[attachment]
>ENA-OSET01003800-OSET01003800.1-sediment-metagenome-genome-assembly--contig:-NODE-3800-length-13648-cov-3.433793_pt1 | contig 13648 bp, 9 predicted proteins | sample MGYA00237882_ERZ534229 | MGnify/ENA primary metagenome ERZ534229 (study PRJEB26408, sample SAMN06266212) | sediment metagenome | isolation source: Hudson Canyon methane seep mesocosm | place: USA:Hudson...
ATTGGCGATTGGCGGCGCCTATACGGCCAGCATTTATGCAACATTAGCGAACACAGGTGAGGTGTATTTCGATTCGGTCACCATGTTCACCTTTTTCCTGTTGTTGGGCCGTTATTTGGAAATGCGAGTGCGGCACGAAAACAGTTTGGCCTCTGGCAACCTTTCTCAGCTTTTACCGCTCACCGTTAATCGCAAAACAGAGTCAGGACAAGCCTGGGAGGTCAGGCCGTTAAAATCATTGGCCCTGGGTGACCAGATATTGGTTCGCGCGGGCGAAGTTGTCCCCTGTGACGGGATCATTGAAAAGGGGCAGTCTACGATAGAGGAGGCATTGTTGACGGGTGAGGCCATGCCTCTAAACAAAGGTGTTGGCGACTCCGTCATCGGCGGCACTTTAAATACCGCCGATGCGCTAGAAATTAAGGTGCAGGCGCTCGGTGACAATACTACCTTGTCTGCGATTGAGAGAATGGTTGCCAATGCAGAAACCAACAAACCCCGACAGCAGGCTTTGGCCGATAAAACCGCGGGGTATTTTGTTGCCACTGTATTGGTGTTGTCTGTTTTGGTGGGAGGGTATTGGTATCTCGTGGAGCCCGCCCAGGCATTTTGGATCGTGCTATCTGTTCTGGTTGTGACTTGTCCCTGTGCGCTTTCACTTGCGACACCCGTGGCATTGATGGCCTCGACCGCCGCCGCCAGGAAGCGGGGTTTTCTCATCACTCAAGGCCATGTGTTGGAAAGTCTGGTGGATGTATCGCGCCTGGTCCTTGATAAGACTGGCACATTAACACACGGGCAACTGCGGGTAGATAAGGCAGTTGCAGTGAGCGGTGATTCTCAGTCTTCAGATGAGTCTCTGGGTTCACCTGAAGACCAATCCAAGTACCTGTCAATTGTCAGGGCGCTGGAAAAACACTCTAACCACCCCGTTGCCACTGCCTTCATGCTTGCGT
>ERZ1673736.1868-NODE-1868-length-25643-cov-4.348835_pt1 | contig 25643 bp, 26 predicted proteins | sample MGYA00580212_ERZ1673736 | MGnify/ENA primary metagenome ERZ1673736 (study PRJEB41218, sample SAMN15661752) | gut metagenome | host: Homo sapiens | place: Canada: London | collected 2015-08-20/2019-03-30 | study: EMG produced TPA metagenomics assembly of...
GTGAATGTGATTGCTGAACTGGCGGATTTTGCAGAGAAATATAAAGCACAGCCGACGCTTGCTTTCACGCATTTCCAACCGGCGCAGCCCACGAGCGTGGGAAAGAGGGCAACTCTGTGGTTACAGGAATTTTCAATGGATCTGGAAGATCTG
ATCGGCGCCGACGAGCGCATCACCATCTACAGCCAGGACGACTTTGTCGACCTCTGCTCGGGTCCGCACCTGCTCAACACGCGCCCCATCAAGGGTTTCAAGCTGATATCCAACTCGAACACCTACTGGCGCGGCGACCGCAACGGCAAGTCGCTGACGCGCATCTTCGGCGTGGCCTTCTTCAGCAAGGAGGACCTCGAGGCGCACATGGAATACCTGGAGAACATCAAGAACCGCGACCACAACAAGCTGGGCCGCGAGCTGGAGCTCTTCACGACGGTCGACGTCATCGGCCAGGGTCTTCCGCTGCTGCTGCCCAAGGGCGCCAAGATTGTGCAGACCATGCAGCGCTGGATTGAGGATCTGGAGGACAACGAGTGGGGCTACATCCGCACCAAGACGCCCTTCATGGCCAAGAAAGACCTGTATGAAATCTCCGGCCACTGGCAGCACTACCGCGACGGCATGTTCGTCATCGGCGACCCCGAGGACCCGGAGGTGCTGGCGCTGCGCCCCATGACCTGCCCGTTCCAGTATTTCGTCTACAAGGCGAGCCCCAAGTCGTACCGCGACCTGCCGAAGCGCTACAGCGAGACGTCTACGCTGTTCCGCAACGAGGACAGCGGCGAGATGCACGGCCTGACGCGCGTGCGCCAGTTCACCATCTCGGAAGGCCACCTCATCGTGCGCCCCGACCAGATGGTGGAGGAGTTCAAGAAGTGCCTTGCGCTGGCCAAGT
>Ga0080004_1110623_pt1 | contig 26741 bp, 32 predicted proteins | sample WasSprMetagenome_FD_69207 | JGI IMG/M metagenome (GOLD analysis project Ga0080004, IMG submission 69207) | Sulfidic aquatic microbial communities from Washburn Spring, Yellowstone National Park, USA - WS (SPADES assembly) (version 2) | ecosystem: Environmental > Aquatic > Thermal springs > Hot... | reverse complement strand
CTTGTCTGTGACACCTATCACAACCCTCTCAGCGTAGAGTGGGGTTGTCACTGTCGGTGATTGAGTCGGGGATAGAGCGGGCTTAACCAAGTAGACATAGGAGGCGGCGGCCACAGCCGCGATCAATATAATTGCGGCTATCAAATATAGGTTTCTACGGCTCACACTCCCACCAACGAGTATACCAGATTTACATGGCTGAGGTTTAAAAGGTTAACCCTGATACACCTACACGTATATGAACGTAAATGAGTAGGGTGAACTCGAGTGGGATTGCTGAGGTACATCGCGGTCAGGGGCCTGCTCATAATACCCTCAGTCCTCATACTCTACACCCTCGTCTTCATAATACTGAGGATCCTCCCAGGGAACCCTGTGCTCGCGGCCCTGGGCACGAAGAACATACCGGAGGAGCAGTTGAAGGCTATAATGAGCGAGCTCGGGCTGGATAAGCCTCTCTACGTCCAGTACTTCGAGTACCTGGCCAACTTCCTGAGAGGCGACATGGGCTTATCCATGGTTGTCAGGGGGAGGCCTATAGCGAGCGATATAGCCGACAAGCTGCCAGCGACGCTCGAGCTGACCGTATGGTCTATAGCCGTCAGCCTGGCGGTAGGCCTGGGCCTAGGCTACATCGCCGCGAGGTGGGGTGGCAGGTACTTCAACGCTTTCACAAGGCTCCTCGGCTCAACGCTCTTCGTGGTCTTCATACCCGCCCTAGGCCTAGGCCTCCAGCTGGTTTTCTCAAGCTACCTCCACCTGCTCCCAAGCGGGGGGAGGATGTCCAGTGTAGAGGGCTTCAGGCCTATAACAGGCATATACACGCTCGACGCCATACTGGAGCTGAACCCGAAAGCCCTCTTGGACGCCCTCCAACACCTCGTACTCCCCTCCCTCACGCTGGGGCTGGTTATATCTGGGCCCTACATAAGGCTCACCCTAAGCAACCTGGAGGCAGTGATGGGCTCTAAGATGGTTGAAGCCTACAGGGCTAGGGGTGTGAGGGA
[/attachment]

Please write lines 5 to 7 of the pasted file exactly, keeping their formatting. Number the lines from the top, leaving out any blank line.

ATCGGCGCCGACGAGCGCATCACCATCTACAGCCAGGACGACTTTGTCGACCTCTGCTCGGGTCCGCACCTGCTCAACACGCGCCCCATCAAGGGTTTCAAGCTGATATCCAACTCGAACACCTACTGGCGCGGCGACCGCAACGGCAAGTCGCTGACGCGCATCTTCGGCGTGGCCTTCTTCAGCAAGGAGGACCTCGAGGCGCACATGGAATACCTGGAGAACATCAAGAACCGCGACCACAACAAGCTGGGCCGCGAGCTGGAGCTCTTCACGACGGTCGACGTCATCGGCCAGGGTCTTCCGCTGCTGCTGCCCAAGGGCGCCAAGATTGTGCAGACCATGCAGCGCTGGATTGAGGATCTGGAGGACAACGAGTGGGGCTACATCCGCACCAAGACGCCCTTCATGGCCAAGAAAGACCTGTATGAAATCTCCGGCCACTGGCAGCACTACCGCGACGGCATGTTCGTCATCGGCGACCCCGAGGACCCGGAGGTGCTGGCGCTGCGCCCCATGACCTGCCCGTTCCAGTATTTCGTCTACAAGGCGAGCCCCAAGTCGTACCGCGACCTGCCGAAGCGCTACAGCGAGACGTCTACGCTGTTCCGCAACGAGGACAGCGGCGAGATGCACGGCCTGACGCGCGTGCGCCAGTTCACCATCTCGGAAGGCCACCTCATCGTGCGCCCCGACCAGATGGTGGAGGAGTTCAAGAAGTGCCTTGCGCTGGCCAAGT
>Ga0080004_1110623_pt1 | contig 26741 bp, 32 predicted proteins | sample WasSprMetagenome_FD_69207 | JGI IMG/M metagenome (GOLD analysis project Ga0080004, IMG submission 69207) | Sulfidic aquatic microbial communities from Washburn Spring, Yellowstone National Park, USA - WS (SPADES assembly) (version 2) | ecosystem: Environmental > Aquatic > Thermal springs > Hot... | reverse complement strand
CTTGTCTGTGACACCTATCACAACCCTCTCAGCGTAGAGTGGGGTTGTCACTGTCGGTGATTGAGTCGGGGATAGAGCGGGCTTAACCAAGTAGACATAGGAGGCGGCGGCCACAGCCGCGATCAATATAATTGCGGCTATCAAATATAGGTTTCTACGGCTCACACTCCCACCAACGAGTATACCAGATTTACATGGCTGAGGTTTAAAAGGTTAACCCTGATACACCTACACGTATATGAACGTAAATGAGTAGGGTGAACTCGAGTGGGATTGCTGAGGTACATCGCGGTCAGGGGCCTGCTCATAATACCCTCAGTCCTCATACTCTACACCCTCGTCTTCATAATACTGAGGATCCTCCCAGGGAACCCTGTGCTCGCGGCCCTGGGCACGAAGAACATACCGGAGGAGCAGTTGAAGGCTATAATGAGCGAGCTCGGGCTGGATAAGCCTCTCTACGTCCAGTACTTCGAGTACCTGGCCAACTTCCTGAGAGGCGACATGGGCTTATCCATGGTTGTCAGGGGGAGGCCTATAGCGAGCGATATAGCCGACAAGCTGCCAGCGACGCTCGAGCTGACCGTATGGTCTATAGCCGTCAGCCTGGCGGTAGGCCTGGGCCTAGGCTACATCGCCGCGAGGTGGGGTGGCAGGTACTTCAACGCTTTCACAAGGCTCCTCGGCTCAACGCTCTTCGTGGTCTTCATACCCGCCCTAGGCCTAGGCCTCCAGCTGGTTTTCTCAAGCTACCTCCACCTGCTCCCAAGCGGGGGGAGGATGTCCAGTGTAGAGGGCTTCAGGCCTATAACAGGCATATACACGCTCGACGCCATACTGGAGCTGAACCCGAAAGCCCTCTTGGACGCCCTCCAACACCTCGTACTCCCCTCCCTCACGCTGGGGCTGGTTATATCTGGGCCCTACATAAGGCTCACCCTAAGCAACCTGGAGGCAGTGATGGGCTCTAAGATGGTTGAAGCCTACAGGGCTAGGGGTGTGAGGGA